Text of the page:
What’s cooking? Gas marketers raise volumes but prices heat up
By Macharia Kamau | February 16th 2021
Oil marketing companies have in the recent past sunk billions of shillings in the construction of cooking gas handling facilities as they angle for a piece of the growing local LPG market.
The private sector players are now betting on the unregulated petroleum subsector, with profit margins for diesel, petroleum and kerosene shrinking further amid tightening price controls by the State.
Despite the competition that has come with the growth in the number of refiling plants, it has not resulted in lower consumer prices.
Among the firms that have recently announced plans to build Liquified Petroleum Gas (LPG) handling facilities are Ola Energy, which plans to expand its 510 metric tonnes (MT) LPG depot at Shimanzi in Mombasa to a marine LPG terminal with a capacity of 14,500MT.
Mahadi Energy at the same time plans to construct a 15,000MT plant, also in Mombasa, while new entrant Lionsgate is lining up a 2,500MT facility at a cost of Sh700 million.
Meanwhile, Aevitas Investment Company has proposed to construct a 30,000MT depot, while Africa Gas and Oil, which has for about a decade operated its private common-user bulk LPG import and distribution terminal at Miritini in Mombasa, is in the process of increasing the facility’s capacity by 10,000MT.
The investments are expected to enable the firms to tap into the growing uptake of LPG in the country.
According to data by the Kenya National Bureau of Statistics (KNBS), the proportion of households using cooking gas increased from 4.9 per cent in 2009 to 23.9 per cent in 2019.
And as per the 2019 Kenya Housing and Population Census, more than half of the households in urban areas – 52.9 per cent – rely on LPG for their cooking needs.
The use of cooking gas more than doubled between 2016 and 2019, according to KNBS data, which shows that Kenyans used 312,100MT of cooking gas in 2019, 40 per cent more than what they consumed in 2018 at 222,300MT.
In the three years to 2019, the use of LPG more than doubled from 151,700MT in 2016.
Industry players, however, say the usage of cooking gas in the country remains low owing to a mix of factors, including the low refilling and storage capacity in the country despite the recent investments by private sector players.
“Today, A lack of sufficient storage, refilling facilities for LPG and few distribution channels continue to hamper the uptake of LPG in Kenyan homes,” said Ahmed Yunis, Hass Petroleum Group’s specialties general manager.
“Most OMCs (oil marketing companies) have invested in varied infrastructure in urban towns, leaving rural areas without affordable access to this crucial energy source.”
The firm is among those that have invested in LPG storage and refilling sites, with one in Nairobi and another in Eldoret.
Hass hopes this will partly address the high cost of supplying cooking gas to rural and peri-urban households in the two regions.
And while there has been an increase in LPG handling capacity, this has not corresponded with a decline in prices.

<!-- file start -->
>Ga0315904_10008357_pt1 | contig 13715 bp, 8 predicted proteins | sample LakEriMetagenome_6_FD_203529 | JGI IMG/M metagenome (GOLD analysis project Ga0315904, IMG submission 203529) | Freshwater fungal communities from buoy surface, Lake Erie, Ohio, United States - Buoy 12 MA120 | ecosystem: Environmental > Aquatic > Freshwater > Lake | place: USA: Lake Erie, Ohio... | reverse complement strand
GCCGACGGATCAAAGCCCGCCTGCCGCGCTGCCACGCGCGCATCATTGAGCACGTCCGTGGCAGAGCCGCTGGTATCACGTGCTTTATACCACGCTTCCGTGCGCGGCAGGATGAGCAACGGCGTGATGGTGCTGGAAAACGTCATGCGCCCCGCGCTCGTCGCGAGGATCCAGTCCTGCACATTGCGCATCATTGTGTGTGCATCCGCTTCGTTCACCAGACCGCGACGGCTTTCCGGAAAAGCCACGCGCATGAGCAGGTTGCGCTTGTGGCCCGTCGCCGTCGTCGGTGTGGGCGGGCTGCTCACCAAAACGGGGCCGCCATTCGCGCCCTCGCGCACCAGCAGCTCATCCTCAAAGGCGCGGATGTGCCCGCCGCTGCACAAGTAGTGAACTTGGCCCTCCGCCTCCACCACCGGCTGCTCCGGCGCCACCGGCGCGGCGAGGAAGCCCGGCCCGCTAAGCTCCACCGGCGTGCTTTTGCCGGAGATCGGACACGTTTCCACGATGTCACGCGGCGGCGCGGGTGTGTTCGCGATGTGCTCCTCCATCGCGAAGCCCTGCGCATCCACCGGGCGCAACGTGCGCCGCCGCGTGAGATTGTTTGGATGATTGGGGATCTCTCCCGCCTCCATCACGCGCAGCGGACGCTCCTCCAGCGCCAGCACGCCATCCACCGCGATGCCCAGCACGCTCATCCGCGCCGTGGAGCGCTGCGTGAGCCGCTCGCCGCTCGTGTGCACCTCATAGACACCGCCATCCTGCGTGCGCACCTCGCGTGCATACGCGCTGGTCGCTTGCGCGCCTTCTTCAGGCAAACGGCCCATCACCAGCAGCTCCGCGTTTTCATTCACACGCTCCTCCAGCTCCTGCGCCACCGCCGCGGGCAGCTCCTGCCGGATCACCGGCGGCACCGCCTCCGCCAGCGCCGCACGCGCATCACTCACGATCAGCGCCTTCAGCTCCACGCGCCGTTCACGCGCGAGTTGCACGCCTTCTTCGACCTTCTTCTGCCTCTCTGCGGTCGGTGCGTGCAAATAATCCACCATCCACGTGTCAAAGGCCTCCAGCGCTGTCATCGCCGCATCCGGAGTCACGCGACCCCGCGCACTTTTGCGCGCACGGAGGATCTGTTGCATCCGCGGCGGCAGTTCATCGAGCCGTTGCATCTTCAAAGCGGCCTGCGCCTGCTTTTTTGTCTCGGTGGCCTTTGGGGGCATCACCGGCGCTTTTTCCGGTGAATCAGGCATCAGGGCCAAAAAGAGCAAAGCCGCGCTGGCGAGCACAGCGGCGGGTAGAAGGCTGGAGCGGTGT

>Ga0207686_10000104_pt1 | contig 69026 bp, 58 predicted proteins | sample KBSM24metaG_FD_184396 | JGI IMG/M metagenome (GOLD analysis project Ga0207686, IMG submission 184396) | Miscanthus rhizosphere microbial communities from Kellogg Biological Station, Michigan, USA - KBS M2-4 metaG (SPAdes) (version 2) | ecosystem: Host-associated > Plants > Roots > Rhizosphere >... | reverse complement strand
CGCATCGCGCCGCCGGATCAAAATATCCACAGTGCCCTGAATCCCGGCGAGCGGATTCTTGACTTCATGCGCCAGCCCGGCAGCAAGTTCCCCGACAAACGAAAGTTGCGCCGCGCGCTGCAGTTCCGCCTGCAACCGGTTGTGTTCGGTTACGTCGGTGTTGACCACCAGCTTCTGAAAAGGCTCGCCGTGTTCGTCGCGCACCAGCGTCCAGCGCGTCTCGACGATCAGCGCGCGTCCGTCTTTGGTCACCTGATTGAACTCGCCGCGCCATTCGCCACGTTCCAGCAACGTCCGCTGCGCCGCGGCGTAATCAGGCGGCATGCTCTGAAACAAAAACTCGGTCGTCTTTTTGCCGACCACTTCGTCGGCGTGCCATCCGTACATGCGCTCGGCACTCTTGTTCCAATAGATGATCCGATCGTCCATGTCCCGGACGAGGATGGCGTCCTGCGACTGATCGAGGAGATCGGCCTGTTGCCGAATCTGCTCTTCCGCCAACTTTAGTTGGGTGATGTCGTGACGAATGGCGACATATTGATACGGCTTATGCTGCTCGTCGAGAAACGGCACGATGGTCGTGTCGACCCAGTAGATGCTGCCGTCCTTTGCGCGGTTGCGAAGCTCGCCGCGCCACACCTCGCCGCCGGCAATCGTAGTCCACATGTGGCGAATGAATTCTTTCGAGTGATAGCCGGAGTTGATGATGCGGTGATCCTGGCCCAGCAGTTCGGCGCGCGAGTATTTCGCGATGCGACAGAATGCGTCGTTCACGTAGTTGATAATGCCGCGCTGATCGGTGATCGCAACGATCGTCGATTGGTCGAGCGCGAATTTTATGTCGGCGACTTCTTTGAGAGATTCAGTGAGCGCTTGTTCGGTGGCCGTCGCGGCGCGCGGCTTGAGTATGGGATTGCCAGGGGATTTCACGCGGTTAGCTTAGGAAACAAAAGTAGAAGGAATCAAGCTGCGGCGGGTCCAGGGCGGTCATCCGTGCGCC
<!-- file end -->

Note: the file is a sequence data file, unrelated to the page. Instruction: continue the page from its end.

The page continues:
The cost of refiling a 13kg gas cylinder remained at about Sh2,000 in the course of last year.
While it remained stable, a recent study commissioned by the Energy and Petroleum Regulatory Authority (Epra) looking into the pricing of c ooking gas by different companies showed there is room for improvement.
The Cost of Services in the Supply of Petroleum Products (COSSOP) report noted that of the about Sh2,000 that consumers pay to refill a 13kg gas cylinder, about Sh1,031 caters for the acquisition of products, taxes and delivering it to retail outlets.
This leaves about Sh968, or just about half of what it costs you to refill the gas as the gross profit for the marketers.
The government recently contracted the Chinese Communications Construction Company to construct the new Kipevu Oil Terminal (KOT), which is expected to boost the handling of petroleum products at the Mombasa port.
The new terminal will enable oil industry players to import and export commonly used petroleum products, including LPG.
The port has in the past lacked a large government-owned common-user facility for LPG, with players relying on the African Gas and Oil Company Ltd depot to offload cooking gas from ship tankers.
“The construction of the new KOT will supplement the current terminals (Kipevu and Shimanzi) … the terminal will also have an LPG line that is expected to help stabilise gas supply in the country. The proposed project will be fed by a 12-inch pipeline from the new KOT and will address gaps in bulk LPG storage facilities and local availability,” said Mahadi Energy in December when it sought environmental approvals from the National Environment and Management Authority (Nema) to construct its LPG depot.
When the new KOT is completed, it will have the capacity to handle four ships, which would reduce costs.
The current terminal has the capacity to handle just one ship at a time.
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